The government has grossly understated CPI, by incorporating quality adjustments into the index. This allows them great leeway into conjuring up more credit. With new substitutions built into the CPI, even if the public was forced to eat bird seed as their main course – CPI would still be low. Since CPI does not measure inflation – but a symptom of inflation, by incorporating a substitution of goods/services into the CPI calculation, the government incorporates another symptom of inflation: quality depreciation (of what people would normally buy) into the index.

So rather than having more abundance of quality goods, we are getting less abundance of quality-deprived goods.

Some have tried to calculate the CPI using a non-changing methodology. http://www.shadowstats.com figures the CPI to be really about 10%, instead of 2-3%. So what we have are government bonds going for about 5%, while CPI is increasing by 10%. That would make ‘real’ earnings on gov debt to be -5%, as opposed to 2-3%. How long will this deception last?

I agree with gene bergman’s comments regarding what the fed doesn’t do. The FED hardly sets anything. It simply accommodates all commercial traffic. If one looks at other short term interest rates, they always seem to be a leading indicator to what the fed is going to do. Of course some of that be due to ‘rational expectations’ resulting from FED propaganda.

These days the fed keeps a close watch on commercial paper rates. Commercial paper rates have been a good leading indicator (of about 5-20 days) as to what the FED does.

Keep in mind that all the FED does functionally is buy government debt (non-yet-matured quasi IOU time deposits) and issues its own debt: federal reserve notes and electronic deposits, which are considered to be ‘debt paid’ but is actually debt to hard money theorists. The FED is nothing but a debt-swapping machine! The real engine of monetary growth is the treasury. The treasury creates debt certificates that act just like real exchangeable goods between big financials, non-financials, and gov agencies. The FED is simply charged with the power to issue high powered money so that banks can pyramid low powered treasury obligations with their new matured debt (fed notes/reserves). That’s why I have such a problem with folks who think the FED is evil because it is ‘private’, and that if we had an independent treasury all would be well. Of course those nations that have such a system have proven just as bad, if not worse, since there is no ‘private’ agency the government can blame for its own doing.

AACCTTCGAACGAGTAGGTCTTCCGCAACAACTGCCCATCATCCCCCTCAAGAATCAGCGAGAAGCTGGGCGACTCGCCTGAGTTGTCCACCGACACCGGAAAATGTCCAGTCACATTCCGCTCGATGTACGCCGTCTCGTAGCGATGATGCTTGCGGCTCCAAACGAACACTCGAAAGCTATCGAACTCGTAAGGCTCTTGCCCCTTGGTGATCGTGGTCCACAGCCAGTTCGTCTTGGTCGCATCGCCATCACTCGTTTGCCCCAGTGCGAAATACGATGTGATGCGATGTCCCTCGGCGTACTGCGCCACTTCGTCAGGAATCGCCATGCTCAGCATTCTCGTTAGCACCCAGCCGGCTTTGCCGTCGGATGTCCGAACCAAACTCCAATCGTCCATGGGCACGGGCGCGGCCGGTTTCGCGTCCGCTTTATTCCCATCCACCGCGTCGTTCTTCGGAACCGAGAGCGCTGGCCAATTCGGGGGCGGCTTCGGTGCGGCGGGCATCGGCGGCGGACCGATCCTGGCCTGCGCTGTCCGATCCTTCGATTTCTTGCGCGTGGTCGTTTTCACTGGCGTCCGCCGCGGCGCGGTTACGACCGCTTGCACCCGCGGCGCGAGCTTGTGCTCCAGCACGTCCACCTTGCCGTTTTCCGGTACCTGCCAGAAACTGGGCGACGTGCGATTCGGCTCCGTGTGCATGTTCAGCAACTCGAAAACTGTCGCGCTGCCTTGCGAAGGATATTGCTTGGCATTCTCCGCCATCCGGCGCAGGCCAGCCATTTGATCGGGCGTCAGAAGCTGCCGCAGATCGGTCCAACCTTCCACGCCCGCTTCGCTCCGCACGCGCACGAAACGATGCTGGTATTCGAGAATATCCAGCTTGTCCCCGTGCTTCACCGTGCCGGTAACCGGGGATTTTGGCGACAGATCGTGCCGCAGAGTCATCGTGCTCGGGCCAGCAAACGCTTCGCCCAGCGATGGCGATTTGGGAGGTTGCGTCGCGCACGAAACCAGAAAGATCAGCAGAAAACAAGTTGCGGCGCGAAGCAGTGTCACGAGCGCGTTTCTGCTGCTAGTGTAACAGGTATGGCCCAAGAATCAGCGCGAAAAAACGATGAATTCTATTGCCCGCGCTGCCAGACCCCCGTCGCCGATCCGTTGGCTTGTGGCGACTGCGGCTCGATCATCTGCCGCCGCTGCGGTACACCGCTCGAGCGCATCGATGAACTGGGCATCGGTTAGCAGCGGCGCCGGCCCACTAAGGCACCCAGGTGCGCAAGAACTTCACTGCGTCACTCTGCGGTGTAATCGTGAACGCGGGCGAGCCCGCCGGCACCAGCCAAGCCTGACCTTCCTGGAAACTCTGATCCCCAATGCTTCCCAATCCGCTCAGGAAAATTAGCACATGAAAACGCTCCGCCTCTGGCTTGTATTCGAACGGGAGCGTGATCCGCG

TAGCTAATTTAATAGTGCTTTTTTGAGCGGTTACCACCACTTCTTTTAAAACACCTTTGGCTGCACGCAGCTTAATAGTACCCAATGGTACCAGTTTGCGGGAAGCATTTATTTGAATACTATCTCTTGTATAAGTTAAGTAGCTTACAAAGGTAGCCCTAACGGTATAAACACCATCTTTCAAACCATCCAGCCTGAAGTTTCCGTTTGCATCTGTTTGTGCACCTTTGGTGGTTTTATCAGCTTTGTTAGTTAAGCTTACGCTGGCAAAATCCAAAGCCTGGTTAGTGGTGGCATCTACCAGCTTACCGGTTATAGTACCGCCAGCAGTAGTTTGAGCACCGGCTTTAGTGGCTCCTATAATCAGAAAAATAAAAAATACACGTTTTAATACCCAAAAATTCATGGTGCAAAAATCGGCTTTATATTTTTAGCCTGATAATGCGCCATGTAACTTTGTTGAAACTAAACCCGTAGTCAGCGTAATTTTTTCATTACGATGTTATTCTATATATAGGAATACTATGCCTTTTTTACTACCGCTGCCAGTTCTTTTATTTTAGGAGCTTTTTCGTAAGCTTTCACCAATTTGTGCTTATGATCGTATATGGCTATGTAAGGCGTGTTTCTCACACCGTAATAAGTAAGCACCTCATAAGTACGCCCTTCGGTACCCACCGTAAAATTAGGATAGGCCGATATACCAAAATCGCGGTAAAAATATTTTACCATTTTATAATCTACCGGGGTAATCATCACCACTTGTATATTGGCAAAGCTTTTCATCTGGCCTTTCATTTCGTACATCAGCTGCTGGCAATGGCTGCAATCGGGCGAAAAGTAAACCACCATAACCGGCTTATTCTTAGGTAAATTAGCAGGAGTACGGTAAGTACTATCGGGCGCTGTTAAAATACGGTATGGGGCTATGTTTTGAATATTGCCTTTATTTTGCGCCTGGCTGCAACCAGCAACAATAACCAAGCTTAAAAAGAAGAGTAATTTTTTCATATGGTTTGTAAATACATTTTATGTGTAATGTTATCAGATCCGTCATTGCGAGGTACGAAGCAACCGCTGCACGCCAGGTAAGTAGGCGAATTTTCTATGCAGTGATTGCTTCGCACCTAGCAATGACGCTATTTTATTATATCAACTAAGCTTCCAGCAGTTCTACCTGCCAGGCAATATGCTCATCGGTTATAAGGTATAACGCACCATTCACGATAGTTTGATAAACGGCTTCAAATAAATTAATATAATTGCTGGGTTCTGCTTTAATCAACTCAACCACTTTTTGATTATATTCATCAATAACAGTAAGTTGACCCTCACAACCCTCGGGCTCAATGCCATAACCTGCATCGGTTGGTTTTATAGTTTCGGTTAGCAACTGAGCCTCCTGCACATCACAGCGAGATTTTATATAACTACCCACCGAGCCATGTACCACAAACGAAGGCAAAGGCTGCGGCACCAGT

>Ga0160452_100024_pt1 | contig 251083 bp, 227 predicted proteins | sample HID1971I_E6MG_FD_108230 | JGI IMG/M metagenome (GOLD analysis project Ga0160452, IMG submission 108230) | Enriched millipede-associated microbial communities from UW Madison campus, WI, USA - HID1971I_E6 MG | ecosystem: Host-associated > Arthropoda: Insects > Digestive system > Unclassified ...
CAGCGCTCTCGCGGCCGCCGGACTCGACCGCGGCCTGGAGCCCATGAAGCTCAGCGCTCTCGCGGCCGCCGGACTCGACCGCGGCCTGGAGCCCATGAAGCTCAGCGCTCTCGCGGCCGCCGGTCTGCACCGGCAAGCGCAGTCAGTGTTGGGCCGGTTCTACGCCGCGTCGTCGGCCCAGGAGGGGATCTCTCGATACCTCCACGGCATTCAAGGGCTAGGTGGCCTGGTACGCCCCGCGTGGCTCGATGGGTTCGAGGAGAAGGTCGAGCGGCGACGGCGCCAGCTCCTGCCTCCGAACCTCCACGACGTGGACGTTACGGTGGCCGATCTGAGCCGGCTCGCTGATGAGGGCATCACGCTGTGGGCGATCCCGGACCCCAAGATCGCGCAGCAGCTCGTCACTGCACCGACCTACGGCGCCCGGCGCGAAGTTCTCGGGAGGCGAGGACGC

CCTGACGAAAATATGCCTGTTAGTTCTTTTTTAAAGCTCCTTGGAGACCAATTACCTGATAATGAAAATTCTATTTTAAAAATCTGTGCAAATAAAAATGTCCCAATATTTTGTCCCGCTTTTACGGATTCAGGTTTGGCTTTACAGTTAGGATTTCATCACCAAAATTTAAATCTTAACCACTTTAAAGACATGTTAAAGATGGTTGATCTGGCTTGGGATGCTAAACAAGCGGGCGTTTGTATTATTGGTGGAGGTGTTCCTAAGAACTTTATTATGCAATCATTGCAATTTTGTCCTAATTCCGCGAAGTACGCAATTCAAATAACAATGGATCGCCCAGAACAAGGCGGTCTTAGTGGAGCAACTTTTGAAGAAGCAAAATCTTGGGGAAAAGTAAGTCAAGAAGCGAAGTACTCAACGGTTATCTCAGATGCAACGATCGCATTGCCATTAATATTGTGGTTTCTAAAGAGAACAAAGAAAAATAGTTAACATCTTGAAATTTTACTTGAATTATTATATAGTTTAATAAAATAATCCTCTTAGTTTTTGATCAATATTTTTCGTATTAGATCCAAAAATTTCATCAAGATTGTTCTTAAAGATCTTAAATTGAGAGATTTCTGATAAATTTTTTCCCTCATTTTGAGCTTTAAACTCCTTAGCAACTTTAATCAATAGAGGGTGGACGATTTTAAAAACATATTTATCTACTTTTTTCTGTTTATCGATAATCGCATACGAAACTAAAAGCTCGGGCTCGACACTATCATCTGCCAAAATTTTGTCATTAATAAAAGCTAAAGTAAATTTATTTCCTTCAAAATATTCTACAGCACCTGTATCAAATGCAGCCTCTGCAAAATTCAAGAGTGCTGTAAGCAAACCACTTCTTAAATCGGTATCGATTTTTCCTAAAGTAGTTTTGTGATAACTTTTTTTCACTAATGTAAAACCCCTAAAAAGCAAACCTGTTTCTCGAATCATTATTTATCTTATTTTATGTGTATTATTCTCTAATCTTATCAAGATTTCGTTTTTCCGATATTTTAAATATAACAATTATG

What really is the difference between a government certificate that says we will pay out 5% in 1 month, and a certificate that says: ‘congratulations, we payed you out 5% in 1 month’?

To the common man, one buys goods and services readily, whereas the other doesn’t.

But to firms they are essentially the same. The US debt market is much bigger than the stock market.

There will be a recession started in 2007, that is for certain, it will be mild, and likely forestalled a bit. The real pain will come in when the balance of payment reverses (possibly in by mid 2008). In many ways I think we are going to repeat the 70s (2007 being like 1973). There is a great chart to illustrate this:


David White April 16, 2007 at 7:09 am


To note the connection here — http://video.google.com/videoplay?docid=-596805984521272213 — between rapid oil depletion and easy (i.e., non-asset-based) credit is to understand that a sound-money economy would acted entirely differently — i.e., more restricted credit would have both slowed depletion and funneled investment into other alternatives.

Instead, we now have governments doing the same thing with their oil reserves that ours does with inflation — namely, under-report them — in an attempt to keep a lid on the oil price, the only question being how long they will be able to get away with doing so.

I say not much longer.

David White April 16, 2007 at 7:28 am

Oops, make that OVER-report, as in, Governments (especially OPEC) over-report their oil reserves for the same reason ours under-reports inflation: to dampen expectations that prices will rise.